Last year, fierce protests erupted across the US out of rage against austerity, a botched Covid-19 response, and the brutal murder of George Floyd. Demonstrators blocked traffic, occupied public spaces, and destroyed police property. At the same time, there was an upswell in mutual aid, rent strikes, and labor organizing.
This surge of activism and organizing built upon the history and analysis of radical Black feminism, especially the Boston-based Combahee River Collective, who in 1977 authored the landmark Combahee River Collective Statement. The collective recognized the necessity of working across race, gender, sexual orientation, and class while emphasizing the contributions of queer Black feminists to Black liberation and feminism.
The group’s political strategy was to form coalitions with other activist groups while retaining their independence as Black women. They were socialists who rejected capitalism and imperialism, but wrote in their declaration that they were not convinced that “a socialist revolution that is not also a feminist and anti-racist revolution will guarantee our liberation.”
They coined the term “identity politics” to describe their unique position as Black women facing a variety of oppressions. The statement emphasized economic, gender, and racial repression and made fighting on all fronts key to its emancipatory politics. The group introduces “identity politics” with a powerful explanation of its liberatory potential:
We believe that the most profound and potentially most radical politics come directly out of our own identity, as opposed to working to end somebody else’s oppression. In the case of Black women, this is a particularly repugnant, dangerous, threatening, and therefore revolutionary concept because it is obvious from looking at all the political movements that have preceded us that anyone is more worthy of liberation than ourselves. We reject pedestals, queenhood, and walking ten paces behind. To be recognized as human, levelly human, is enough.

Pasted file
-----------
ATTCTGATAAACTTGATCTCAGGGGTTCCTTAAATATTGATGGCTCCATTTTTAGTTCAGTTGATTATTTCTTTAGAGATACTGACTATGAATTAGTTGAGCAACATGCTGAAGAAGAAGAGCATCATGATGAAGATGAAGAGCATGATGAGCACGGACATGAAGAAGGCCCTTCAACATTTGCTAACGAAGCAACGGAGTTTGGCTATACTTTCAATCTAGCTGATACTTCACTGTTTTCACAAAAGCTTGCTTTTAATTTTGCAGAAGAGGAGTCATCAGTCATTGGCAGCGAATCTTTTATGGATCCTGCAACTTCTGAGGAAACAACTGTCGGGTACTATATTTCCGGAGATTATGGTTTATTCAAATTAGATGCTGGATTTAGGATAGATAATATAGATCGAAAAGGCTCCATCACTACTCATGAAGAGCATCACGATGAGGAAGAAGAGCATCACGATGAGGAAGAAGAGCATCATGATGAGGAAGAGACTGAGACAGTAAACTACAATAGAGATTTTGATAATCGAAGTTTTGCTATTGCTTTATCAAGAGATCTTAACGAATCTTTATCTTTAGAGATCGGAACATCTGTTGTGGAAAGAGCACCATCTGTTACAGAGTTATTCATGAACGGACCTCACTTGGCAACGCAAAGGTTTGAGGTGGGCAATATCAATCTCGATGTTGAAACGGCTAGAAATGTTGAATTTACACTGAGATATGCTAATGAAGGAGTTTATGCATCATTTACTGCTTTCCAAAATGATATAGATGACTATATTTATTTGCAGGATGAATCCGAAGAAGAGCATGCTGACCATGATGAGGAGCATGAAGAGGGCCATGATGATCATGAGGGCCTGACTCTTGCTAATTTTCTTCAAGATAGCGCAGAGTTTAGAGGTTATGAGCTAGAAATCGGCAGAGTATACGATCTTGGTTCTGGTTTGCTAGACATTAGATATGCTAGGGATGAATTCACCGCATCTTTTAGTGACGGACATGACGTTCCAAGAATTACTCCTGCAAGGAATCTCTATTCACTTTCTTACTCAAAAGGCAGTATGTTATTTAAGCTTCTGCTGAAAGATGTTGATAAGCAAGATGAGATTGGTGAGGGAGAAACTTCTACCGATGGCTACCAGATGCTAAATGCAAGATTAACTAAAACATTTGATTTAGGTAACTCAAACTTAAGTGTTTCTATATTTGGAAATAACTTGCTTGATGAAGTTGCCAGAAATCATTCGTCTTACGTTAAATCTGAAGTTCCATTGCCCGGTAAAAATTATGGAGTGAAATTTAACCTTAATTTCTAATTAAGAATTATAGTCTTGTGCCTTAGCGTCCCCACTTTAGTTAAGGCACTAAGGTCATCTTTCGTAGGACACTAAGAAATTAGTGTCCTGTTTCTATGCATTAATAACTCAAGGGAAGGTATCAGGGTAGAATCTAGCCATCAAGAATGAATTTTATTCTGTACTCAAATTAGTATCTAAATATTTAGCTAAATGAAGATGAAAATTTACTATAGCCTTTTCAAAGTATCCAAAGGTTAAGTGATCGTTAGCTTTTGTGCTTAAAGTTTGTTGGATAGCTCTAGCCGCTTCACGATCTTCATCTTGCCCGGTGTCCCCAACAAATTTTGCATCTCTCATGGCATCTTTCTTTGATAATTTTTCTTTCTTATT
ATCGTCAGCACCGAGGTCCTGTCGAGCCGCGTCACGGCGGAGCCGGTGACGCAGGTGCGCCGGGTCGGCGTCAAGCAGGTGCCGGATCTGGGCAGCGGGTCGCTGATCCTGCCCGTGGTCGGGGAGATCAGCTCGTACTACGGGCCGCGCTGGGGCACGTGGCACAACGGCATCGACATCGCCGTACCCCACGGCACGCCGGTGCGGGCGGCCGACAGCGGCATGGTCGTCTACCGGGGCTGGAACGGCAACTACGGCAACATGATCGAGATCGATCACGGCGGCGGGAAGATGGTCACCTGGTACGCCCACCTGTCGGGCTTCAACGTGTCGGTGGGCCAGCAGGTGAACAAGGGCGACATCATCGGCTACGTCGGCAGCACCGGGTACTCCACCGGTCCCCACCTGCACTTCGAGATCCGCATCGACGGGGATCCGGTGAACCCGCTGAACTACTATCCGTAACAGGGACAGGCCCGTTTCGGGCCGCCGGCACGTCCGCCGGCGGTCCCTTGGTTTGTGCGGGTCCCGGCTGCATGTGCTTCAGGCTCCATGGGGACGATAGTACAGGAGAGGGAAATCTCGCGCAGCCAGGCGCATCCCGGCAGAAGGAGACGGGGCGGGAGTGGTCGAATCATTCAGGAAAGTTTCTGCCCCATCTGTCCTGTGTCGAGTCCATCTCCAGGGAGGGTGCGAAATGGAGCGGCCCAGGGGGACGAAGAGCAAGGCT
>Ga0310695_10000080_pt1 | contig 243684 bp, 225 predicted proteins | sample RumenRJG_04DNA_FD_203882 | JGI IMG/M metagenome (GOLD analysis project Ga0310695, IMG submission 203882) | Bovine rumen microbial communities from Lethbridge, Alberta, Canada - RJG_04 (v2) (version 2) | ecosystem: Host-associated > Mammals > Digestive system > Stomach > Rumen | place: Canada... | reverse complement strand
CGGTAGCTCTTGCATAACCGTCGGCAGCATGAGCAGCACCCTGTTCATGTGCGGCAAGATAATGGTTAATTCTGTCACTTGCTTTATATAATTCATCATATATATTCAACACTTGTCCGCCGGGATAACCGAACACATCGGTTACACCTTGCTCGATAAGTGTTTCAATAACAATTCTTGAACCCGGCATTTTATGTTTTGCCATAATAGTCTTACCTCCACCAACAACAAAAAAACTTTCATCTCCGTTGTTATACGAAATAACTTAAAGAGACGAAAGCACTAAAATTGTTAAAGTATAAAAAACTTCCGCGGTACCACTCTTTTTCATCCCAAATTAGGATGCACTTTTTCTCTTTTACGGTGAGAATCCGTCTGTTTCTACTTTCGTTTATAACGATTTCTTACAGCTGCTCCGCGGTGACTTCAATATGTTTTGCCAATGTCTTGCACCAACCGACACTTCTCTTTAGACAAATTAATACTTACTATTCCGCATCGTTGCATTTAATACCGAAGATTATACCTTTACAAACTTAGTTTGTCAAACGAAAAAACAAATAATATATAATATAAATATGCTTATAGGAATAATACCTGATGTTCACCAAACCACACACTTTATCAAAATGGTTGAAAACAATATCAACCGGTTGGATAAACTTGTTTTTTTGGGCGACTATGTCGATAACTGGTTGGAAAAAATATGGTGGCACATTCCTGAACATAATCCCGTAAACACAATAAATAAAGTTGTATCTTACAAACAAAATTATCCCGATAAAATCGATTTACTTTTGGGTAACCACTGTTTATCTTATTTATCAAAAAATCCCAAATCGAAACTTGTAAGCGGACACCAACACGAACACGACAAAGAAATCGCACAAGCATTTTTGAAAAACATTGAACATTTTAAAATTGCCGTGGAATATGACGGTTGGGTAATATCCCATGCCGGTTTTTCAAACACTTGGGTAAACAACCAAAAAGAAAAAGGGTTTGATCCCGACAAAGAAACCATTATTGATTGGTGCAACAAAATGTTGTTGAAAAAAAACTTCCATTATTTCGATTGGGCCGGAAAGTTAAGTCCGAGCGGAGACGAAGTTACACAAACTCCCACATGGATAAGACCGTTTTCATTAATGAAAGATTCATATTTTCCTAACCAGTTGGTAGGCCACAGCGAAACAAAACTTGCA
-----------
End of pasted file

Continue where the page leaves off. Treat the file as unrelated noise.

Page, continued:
To this day, activists hold this statement in high regard, and it continues to serve as a primer on socialist organizing that recognizes the importance of holistic organizing against multiple oppressions. Activist groups recognize, or at least pay lip service to, the need to organize people in multiple ways; justice can never be about just class, race, gender, or homophobia. These beliefs and aspirations have found new expressions in Black Lives Matter as well as socialist organizations such as the revived Democratic Socialists of America—particularly in its diverse working groups and caucuses.
I spoke individually with the collective’s founders—Demita Frazier, Beverly Smith, and Barbara Smith—as well as Combahee member Margo Okazawa-Rey. We discussed the collective’s history, the true meaning of identity politics, youth organizing, and what they would change about their influential statement.
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The Origin Story, 1971–74
The collective got its start when Beverly Smith told her twin sister, Barbara, about an organization called the National Black Feminist Organization (NBFO). Barbara and Demita Frazier established the Boston chapter of the NBFO, which brought together members of the future Combahee River Collective.
Beverly Smith: I was the one who told Barbara about the first Eastern Regional Conference of the National Black Feminist Organization in the fall of 1973. I knew about it because one of the people who was heavily involved in the organization’s formation was a woman named Margaret Sloan [a cofounder of the National Black Feminist Organization]. And I met her since I was working at Ms. [the magazine, where Sloan rented an office].
Barbara Smith: Those of us who attended the Eastern Regional Conference, which drew several hundred people, were asked to start chapters of the National Black Feminist Organization in our respective cities. So, in January 1974, the Boston chapter of the National Black Feminist Organization was formed.
But the women soon realized that their vision for social change was more radical than the NBFO’s, and they broke off to form their own collective.
Demita Frazier: We were feeling very different from how NBFO was organizing itself. We were also interested in forming ourselves as a collective, rather than in a hierarchical structure, with a president, vice president, or whatever sort of schema that NBFO was proposing at the time. We believed socialist theory was important as we considered the material situations of Black women under capitalism. That did not appear to be a conversation taking place in the NBFO.